The Critics’ Circle is not the only centenarian on the block. It’s been a hundred years since the classification of films started and the Soho Square based British Board of Film Classification is happily marking its anniversary.
The Circle met some of the examiners for lunch recently to mark our joint antiquity and to learn more about their work. Marianne Gray was there.
She says that thanks to the BBFC we know, from the doubly signed certificate that appears on the screen at the start every film, what age the audience must legally be before they can see a film, video or DVD. The law says that every film must be classified and the Board, a non-profit-making body funded by the fees it charges for doing the work, handles
around 100 major suppliers who submit material for classification throughout the year. When the Board began films had to be censored if, for example, officers in British regiments were shown in a disgraceful light, or men and women were in bed together. Scenes of marital infidelity, semi-nude dancing, scenes sympathetic to criminals and painful insistence on realism in death bed scenes were also subject to being cut.
Marianne asked the BBFC’s senior examiner, Craig Lapper what had transpired since the days when the greatest
fear going to the cinema was not what they would see on screen but that the film, being inflammable nitrate film stock,
would burst into flames and burn the place down? He explained the Board was founded with two basic rules – there should be no nudity on screen and no materialisation of Christ. It wasn’t long, however, before it realised these rules were going to be insufficient and a list of grounds for deletion was created. The list’s contents have varied with time but it still includes restrictions on cruelty to animals and the modus operandi of criminals. Other examples of what used to be unacceptable, however, appear quaint and even ridiculous today.
The 43 grounds for deletion in 1916 included vitriol throwing, scenes set in disorderly houses, vulgar accessories in the staging, indecorous dancing and scenes likely to bring into disrepute British prestige in the Empire. Probably the most controversial aspect of the early grounds for deletion was the clear element of political censorship. For example scenes
depicting the “relations between capital and labour” were prohibited, as was anything that could be construed as “Bolshevist propaganda.”
With coming of sound there were films like Dracula and Frankenstein that were not suitable for children and some people argued there should be an H certificate for Horrific and a D for Disgusting. The outcome was the X certificate was created.Massive liberalisation has occurred since then in terms of he type of content permitted.The first approved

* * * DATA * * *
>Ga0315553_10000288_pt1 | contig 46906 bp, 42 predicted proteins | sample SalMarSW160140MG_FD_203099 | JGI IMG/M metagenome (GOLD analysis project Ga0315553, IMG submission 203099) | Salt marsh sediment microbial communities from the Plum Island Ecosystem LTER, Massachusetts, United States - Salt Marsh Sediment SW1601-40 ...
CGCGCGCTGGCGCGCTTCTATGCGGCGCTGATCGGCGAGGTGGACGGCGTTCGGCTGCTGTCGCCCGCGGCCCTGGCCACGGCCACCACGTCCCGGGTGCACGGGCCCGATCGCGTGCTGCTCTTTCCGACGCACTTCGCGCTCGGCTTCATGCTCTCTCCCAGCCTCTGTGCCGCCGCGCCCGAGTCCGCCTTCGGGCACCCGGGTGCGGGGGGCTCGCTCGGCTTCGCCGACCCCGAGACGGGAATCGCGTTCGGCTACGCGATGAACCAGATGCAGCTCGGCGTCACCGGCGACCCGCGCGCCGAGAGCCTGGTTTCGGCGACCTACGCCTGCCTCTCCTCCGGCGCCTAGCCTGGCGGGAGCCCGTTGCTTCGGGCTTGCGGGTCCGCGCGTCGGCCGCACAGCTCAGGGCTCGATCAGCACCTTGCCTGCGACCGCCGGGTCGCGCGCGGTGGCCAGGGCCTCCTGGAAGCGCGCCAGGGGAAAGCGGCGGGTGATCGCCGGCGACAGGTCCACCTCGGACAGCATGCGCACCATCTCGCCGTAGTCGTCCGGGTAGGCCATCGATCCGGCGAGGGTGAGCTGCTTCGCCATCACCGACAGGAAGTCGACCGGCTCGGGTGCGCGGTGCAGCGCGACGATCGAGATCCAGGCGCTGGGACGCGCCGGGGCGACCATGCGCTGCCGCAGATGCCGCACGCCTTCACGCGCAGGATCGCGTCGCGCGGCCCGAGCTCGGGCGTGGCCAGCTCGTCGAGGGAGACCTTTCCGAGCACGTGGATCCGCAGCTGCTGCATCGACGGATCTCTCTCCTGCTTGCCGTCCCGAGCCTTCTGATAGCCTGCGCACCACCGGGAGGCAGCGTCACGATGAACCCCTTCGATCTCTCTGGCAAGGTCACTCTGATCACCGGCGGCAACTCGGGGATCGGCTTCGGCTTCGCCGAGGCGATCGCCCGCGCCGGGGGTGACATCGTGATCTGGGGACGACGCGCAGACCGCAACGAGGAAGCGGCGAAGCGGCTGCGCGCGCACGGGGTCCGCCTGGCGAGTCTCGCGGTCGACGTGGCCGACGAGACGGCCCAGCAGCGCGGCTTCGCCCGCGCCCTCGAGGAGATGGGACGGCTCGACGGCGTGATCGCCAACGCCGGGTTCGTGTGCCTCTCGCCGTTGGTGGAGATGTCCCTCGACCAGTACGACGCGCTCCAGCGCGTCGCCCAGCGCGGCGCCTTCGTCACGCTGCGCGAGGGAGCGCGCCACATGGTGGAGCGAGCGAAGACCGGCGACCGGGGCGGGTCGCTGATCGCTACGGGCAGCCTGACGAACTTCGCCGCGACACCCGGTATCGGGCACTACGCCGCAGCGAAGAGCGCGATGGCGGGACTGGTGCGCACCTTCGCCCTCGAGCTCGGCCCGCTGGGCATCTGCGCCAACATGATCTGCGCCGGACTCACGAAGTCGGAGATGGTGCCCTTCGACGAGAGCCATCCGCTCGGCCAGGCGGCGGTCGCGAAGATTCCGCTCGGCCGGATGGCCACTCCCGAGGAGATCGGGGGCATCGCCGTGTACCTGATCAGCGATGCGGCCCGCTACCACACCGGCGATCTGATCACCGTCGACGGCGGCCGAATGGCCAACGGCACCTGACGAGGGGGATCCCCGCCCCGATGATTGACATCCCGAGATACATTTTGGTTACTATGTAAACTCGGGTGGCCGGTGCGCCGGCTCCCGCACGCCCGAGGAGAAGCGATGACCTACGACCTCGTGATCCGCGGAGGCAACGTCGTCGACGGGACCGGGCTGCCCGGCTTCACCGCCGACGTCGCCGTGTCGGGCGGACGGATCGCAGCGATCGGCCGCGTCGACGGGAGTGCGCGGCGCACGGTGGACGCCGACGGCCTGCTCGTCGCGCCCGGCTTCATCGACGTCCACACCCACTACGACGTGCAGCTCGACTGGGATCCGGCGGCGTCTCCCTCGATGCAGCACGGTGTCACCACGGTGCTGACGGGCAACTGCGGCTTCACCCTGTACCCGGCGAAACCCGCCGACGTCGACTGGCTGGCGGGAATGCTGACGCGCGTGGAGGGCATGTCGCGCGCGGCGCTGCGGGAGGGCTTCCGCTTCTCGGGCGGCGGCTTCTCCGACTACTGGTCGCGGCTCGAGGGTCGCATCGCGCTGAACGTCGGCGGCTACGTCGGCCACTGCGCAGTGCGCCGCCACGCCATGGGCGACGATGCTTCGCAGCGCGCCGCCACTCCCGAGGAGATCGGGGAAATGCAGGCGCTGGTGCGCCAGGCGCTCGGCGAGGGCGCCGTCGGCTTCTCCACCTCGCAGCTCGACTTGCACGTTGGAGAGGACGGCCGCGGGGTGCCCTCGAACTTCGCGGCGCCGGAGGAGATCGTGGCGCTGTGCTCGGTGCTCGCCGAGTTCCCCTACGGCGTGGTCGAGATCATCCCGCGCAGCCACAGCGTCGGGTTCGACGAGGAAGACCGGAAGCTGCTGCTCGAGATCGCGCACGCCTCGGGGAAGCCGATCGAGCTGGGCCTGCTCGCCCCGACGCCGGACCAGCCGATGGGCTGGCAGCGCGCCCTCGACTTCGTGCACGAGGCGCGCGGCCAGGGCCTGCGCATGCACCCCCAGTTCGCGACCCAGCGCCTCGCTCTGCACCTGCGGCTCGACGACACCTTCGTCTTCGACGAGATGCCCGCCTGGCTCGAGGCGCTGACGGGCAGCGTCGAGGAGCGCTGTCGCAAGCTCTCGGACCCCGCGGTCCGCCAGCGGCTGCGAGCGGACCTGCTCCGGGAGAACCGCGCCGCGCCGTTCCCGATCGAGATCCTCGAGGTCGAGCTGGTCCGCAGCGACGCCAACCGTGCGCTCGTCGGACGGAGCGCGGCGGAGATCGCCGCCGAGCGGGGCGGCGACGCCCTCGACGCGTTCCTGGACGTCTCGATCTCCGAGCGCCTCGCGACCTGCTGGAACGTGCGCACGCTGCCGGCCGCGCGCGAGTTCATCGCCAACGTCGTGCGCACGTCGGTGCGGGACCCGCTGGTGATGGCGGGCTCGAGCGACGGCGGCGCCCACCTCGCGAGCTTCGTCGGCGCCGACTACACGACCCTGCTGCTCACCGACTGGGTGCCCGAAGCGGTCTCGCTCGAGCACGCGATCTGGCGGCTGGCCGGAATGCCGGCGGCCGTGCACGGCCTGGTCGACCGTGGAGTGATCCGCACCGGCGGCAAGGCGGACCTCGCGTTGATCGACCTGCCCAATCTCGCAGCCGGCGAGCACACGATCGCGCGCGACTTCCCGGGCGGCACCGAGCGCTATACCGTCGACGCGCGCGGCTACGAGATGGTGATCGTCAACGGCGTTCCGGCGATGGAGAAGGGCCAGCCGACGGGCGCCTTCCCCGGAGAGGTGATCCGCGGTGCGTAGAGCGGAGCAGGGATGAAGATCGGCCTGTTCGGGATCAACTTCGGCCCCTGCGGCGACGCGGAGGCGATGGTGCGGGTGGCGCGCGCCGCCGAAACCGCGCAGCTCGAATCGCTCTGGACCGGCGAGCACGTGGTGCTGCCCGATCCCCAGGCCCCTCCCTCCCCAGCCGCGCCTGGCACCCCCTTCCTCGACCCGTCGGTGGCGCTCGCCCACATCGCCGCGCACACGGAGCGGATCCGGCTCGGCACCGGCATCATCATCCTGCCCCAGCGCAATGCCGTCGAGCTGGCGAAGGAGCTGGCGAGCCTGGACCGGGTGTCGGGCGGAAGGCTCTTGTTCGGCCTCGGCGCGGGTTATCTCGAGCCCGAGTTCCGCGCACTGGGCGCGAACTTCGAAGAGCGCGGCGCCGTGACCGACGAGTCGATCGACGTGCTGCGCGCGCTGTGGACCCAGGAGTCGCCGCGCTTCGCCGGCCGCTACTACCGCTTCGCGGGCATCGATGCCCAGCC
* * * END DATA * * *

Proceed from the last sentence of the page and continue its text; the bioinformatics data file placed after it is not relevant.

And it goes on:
showing of a penis was in Pasolini’s Theorem in 1968 (it did not belong to the film’s star Terence Stamp) and the first flash of female public hair was in Antonioni’s Blow Up in 1986. Foreign film-makers could, of course, and still do, get away with a lot more in their films.
So who does the work?
The Board’s examiners, a group of around a dozen professionals, range in age from 30 to 50 years, and some are married, some are parents, some are in relationships.Their guidelines are kept in line with public opinion through
regular consultation exercises every four or five years and are somewhat more lenient now than in the past. The criteria according to Lapper are clear – adults should be free to chose what they see, providing it remains within the law and is not potentially harmful to society. Guidance is given through seven classifications – U, PG, 12 and 12A, 15, 18, R18. (18 is what was the X certificate)
“We don’t cut the films ourselves,” he says. “Rather we provide a detailed list of the material that needs to be removed, often to obtain the film company’s preferred classification, using precise time codes if necessary, which mean we can be
precise to a 25th of a second. “It is quite tough work, but it is always challenging. It was probably somewhat easier when the grounds for censorship were things like workhouse officials shown in an offensive light or anything likely to wound the susceptibilities of our Allies.”
Something that is surprising is a distributor is entitled to introduce substitute footage to replace the material Board has asked be removed. The result – sometimes the “cut” version is longer than the original.
Catherine Anderson writes about the Critics’ Circle and BBFC’s shared celebration.